Following Ben Franklin’s 13 virtues of a good life

Benjamin Franklin lived an astounding life. The founding father in his day was a leading author, printer, postmaster, scientist, inventor, civic activist, statesman and diplomat. His resume is so long that I could continue for days.

Franklin’s probably best known today for drafting the Declaration of Independence and the U.S. Constitution, and for his experiments with electricity. The legend though started small.

When Ben Franklin was a young man, he came up with and committed himself to a personal improvement program that consisted of living 13 virtues.


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‘Do you believe in miracles?’

I was crammed on top of the two kids on either side of me in line. We had very little room between us and kept taking turns stepping on each other’s toes. Fortunately all three of us were on the smallish size, otherwise one of us would’ve surely taken a pointed elbow to the eye or mouth. I remember too that one of the kids was chewing gum, because I could smell the Chiclets Gum he had in his pocket.

Our teacher had brought our class out on the cold February Friday evening to sing for the residents of a local nursing home. As we had at past events, we would sing a few church hymns and folk songs like “America the Beautiful.” We were positioned in two lines in a semicircle in front of the residents who were seated in their rockers and lounge chairs. The residents seemed happy to see us. They waved and had big smiles. We, on-the-other-hand, were nervous and shy and couldn’t wait to get back to the car to listen to the U.S. Men’s Hockey Team take on the Soviet Union.

We didn’t know much about my hockey. None of my friends nor I grew up playing or watching professional ice hockey, but we had been following the 1980 Winter Olympics in Lake Placid on TV and knew that this was a big game. The minute we finished up singing Bob Dylan’s “Blowin’ in the wind,” we didn’t need to be told twice to get our jackets. I had come with several other students with my teacher and jumped into his car and settled down right away to hear the game on the radio. (Of course, we watched the game on ABC later that night when the network ran a tape-delayed version of the game.)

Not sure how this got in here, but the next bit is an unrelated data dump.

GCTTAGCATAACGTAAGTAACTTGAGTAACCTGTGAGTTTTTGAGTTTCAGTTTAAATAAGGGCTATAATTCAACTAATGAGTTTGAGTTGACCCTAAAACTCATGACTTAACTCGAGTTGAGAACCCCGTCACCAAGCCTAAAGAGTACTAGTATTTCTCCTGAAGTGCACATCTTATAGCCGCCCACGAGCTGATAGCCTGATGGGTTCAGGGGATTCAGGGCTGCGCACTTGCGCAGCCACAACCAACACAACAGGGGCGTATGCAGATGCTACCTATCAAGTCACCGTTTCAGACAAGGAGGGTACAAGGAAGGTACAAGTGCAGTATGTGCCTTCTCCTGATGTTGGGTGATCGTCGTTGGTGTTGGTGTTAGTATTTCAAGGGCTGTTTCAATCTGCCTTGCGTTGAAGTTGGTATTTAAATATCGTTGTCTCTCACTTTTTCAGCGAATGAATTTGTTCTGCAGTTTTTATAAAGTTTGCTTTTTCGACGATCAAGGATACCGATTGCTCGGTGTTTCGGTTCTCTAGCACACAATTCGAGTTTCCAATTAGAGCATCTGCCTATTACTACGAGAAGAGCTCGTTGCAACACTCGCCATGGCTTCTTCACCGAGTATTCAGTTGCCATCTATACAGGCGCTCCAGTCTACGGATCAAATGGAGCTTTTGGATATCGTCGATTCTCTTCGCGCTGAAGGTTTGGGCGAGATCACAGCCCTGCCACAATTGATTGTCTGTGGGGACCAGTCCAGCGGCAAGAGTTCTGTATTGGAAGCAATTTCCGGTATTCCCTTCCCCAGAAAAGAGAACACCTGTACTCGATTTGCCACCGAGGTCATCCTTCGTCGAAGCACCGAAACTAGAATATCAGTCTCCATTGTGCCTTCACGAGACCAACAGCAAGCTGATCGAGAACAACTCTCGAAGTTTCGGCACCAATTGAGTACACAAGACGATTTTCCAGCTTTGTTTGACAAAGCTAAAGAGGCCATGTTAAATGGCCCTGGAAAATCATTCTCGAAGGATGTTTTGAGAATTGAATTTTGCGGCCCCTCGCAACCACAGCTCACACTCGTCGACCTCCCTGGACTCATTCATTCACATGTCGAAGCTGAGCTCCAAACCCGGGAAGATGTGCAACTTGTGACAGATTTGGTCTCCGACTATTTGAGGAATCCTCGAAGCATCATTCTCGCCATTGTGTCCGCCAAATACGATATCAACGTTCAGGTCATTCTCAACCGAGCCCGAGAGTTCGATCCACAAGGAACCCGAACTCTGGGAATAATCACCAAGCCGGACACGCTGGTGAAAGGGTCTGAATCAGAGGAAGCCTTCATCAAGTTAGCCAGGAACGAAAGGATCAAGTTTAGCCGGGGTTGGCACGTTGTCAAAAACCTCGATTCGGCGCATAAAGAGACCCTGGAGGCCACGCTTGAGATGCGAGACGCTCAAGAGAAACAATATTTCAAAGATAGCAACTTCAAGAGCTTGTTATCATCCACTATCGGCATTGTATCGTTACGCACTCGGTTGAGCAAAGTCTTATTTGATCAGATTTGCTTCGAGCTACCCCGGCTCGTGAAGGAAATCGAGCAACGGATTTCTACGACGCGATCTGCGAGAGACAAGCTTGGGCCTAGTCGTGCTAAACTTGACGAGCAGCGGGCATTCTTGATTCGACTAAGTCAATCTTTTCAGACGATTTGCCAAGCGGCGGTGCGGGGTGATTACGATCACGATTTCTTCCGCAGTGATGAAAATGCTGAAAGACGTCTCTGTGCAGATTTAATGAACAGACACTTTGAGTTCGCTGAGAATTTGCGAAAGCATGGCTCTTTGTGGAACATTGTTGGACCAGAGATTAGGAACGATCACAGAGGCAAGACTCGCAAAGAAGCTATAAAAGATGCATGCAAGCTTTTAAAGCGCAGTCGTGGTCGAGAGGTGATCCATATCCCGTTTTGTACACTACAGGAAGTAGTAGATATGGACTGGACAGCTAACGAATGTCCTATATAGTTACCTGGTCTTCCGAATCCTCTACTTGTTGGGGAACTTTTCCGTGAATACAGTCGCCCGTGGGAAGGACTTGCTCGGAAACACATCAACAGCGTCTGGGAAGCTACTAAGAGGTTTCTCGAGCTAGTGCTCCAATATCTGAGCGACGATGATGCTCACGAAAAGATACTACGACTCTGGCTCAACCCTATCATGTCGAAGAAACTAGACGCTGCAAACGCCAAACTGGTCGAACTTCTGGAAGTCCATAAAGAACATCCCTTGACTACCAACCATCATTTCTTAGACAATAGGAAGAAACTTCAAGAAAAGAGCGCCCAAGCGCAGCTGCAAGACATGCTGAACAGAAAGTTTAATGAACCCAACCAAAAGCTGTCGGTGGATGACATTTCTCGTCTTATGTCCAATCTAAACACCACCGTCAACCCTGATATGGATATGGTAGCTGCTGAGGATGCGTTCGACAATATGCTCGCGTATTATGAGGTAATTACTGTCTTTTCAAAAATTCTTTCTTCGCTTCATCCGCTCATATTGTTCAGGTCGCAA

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The State of the Union with a family twist

A new take on a historically political event: President Donald Trump will give his first State of the Union address to a joint session of Congress on Tuesday night. The event will draw the attention from both his supporters and critics.

Article II, Section 3, Clause 1 of the Constitution commands the president to “from time to time give to the Congress information of the State of the Union, and recommend to their consideration such measures as he shall judge necessary and expedient.” Past presidents have traditionally brought special guests and used the address as a chance to highlight policy wins and goals for the coming year.

Most state constitutions and many cities now have the same requirement.